Machinery dealers, meat packers likely to suffer

While U.S. crops of corn and soybeans wilt in the worst U.S. drought in a half-century, winners and losers are emerging in the agriculture sector of the Toronto Stock Exchange.

Shares of Agrium Inc. and PotashCorp of Saskatchewan are up 21 per cent and eight per cent since June 1, lagging far behind the spike in corn.

High grain prices typically prompt farmers to apply more fertilizer to maximize the next crop, but the blow to U.S. farmers’ incomes may be so severe that some will forgo autumn potash applications and put off machinery buys, said Don Coxe, adviser to the Coxe Global Agribusiness Income Fund.

The drought is potentially devastating to meat producers because farmers pay more for feed grain and may reduce their herds, which boosts costs for packers.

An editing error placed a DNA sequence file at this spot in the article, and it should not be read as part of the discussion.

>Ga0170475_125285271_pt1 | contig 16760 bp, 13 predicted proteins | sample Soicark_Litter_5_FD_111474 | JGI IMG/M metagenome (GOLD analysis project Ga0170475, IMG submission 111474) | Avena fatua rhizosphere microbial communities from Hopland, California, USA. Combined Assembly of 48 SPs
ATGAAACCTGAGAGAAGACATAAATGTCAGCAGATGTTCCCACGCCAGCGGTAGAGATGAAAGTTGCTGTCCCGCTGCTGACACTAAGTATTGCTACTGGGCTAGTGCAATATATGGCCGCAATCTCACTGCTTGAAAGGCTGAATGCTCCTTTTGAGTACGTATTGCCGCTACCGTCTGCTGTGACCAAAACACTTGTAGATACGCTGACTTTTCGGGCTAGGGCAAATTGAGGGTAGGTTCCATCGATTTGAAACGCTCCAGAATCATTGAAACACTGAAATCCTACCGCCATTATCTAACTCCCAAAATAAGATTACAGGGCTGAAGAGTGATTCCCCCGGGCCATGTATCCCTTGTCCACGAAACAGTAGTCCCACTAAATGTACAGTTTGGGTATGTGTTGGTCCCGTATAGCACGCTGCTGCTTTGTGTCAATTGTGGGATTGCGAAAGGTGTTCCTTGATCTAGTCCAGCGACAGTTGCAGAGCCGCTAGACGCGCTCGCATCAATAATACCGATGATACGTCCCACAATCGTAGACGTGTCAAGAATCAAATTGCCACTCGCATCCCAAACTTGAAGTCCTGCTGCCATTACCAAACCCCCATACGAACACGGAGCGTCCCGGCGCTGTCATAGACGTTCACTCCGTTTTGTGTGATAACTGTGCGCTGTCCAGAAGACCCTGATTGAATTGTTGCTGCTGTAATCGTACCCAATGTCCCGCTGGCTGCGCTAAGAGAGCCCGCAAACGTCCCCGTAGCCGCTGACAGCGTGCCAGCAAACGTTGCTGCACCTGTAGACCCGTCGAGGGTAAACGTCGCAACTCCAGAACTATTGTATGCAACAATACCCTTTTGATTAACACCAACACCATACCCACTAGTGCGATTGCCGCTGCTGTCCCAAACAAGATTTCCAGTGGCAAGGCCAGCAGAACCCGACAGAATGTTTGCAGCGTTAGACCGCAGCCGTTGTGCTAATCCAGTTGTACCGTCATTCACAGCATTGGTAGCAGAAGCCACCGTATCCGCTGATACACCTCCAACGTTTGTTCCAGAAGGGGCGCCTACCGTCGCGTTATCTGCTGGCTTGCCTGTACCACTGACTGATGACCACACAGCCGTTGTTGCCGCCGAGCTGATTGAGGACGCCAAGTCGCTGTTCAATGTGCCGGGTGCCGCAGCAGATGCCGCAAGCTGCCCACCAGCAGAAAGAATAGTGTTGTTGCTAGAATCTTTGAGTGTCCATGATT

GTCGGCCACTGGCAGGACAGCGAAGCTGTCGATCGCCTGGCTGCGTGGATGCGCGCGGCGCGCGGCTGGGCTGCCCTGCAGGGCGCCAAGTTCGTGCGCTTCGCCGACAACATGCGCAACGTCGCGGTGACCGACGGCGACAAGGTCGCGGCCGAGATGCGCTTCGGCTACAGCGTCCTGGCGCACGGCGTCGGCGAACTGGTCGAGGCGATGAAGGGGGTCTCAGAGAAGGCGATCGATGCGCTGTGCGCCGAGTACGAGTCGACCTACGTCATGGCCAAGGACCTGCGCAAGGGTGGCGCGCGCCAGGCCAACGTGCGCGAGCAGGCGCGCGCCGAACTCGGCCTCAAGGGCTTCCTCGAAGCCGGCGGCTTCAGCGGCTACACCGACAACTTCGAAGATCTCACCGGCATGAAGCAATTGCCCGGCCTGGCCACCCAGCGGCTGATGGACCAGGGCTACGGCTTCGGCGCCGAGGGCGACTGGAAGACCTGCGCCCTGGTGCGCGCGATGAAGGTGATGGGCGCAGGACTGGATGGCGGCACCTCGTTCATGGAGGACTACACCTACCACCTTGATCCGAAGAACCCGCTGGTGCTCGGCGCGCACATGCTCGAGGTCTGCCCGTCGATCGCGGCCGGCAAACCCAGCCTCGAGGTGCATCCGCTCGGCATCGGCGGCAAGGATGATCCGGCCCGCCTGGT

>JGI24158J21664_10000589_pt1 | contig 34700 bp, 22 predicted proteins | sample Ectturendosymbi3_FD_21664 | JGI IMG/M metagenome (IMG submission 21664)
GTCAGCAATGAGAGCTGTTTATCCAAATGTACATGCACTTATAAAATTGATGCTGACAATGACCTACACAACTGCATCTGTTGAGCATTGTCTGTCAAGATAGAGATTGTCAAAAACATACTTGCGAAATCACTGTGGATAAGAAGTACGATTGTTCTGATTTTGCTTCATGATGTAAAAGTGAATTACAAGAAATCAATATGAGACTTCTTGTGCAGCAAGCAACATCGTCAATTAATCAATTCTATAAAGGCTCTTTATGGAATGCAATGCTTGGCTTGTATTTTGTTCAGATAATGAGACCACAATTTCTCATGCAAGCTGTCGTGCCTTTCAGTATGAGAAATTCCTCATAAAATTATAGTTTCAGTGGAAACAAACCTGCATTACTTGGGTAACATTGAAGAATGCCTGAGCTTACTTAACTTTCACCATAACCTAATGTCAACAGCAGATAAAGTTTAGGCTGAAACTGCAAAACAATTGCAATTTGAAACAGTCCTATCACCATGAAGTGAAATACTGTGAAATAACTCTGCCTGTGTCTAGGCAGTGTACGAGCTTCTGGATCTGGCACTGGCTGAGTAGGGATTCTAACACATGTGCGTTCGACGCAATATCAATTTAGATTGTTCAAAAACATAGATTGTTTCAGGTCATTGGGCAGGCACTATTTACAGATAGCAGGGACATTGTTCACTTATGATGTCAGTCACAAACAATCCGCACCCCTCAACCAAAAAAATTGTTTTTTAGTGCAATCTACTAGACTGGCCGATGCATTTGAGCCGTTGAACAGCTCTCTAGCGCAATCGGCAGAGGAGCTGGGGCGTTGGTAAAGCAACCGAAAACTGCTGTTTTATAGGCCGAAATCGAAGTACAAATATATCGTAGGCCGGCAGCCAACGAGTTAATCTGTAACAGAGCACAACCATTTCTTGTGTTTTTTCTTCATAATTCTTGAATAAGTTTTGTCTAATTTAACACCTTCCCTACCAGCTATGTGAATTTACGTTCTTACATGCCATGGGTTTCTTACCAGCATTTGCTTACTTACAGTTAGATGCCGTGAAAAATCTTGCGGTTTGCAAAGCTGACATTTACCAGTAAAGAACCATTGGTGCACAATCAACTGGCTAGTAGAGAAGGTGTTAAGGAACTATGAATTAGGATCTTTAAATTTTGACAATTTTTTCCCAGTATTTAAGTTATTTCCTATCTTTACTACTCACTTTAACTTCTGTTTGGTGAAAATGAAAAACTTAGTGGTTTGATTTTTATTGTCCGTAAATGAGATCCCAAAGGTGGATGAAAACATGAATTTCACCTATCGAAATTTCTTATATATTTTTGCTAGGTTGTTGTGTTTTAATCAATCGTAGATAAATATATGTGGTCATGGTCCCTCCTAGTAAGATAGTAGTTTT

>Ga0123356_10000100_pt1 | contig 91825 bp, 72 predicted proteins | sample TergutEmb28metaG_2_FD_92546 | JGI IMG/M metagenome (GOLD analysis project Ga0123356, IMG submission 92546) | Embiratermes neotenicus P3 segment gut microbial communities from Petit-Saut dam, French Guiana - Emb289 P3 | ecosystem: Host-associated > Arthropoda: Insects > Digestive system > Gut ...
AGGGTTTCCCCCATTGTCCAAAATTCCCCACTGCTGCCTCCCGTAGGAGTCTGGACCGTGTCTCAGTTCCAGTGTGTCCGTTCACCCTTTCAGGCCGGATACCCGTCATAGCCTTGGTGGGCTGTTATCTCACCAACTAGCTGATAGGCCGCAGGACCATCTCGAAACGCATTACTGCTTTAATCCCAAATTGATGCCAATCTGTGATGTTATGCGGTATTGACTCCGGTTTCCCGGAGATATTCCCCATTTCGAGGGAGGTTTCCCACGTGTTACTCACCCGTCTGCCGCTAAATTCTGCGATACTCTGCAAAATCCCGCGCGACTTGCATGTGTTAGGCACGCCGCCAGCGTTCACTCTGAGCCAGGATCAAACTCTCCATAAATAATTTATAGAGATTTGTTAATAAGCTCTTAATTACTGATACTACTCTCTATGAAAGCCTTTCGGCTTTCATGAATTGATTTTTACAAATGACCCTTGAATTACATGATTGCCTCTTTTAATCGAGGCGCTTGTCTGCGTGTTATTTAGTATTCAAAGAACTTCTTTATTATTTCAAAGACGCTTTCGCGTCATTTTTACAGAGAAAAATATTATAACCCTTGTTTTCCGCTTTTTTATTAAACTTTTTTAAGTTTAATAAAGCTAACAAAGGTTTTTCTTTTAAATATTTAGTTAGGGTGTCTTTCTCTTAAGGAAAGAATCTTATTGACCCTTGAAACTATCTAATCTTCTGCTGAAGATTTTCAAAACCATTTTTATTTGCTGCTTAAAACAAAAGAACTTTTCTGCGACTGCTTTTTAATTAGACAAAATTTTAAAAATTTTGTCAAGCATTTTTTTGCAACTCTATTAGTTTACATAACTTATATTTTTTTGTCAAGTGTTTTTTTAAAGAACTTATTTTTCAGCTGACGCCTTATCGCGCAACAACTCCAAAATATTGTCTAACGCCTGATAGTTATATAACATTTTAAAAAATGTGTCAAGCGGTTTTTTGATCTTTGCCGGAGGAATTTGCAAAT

Maple Leaf Foods CEO Michael McCain warned recently that the U.S. drought could boost food prices over several years, and the Canadian pork and poultry processor and baker would try to pass on cost increases to consumers.

Maple Leaf’s stock had dropped steadily since spring, but better-than-expected second-quarter earnings last week have helped it recover some of its value.

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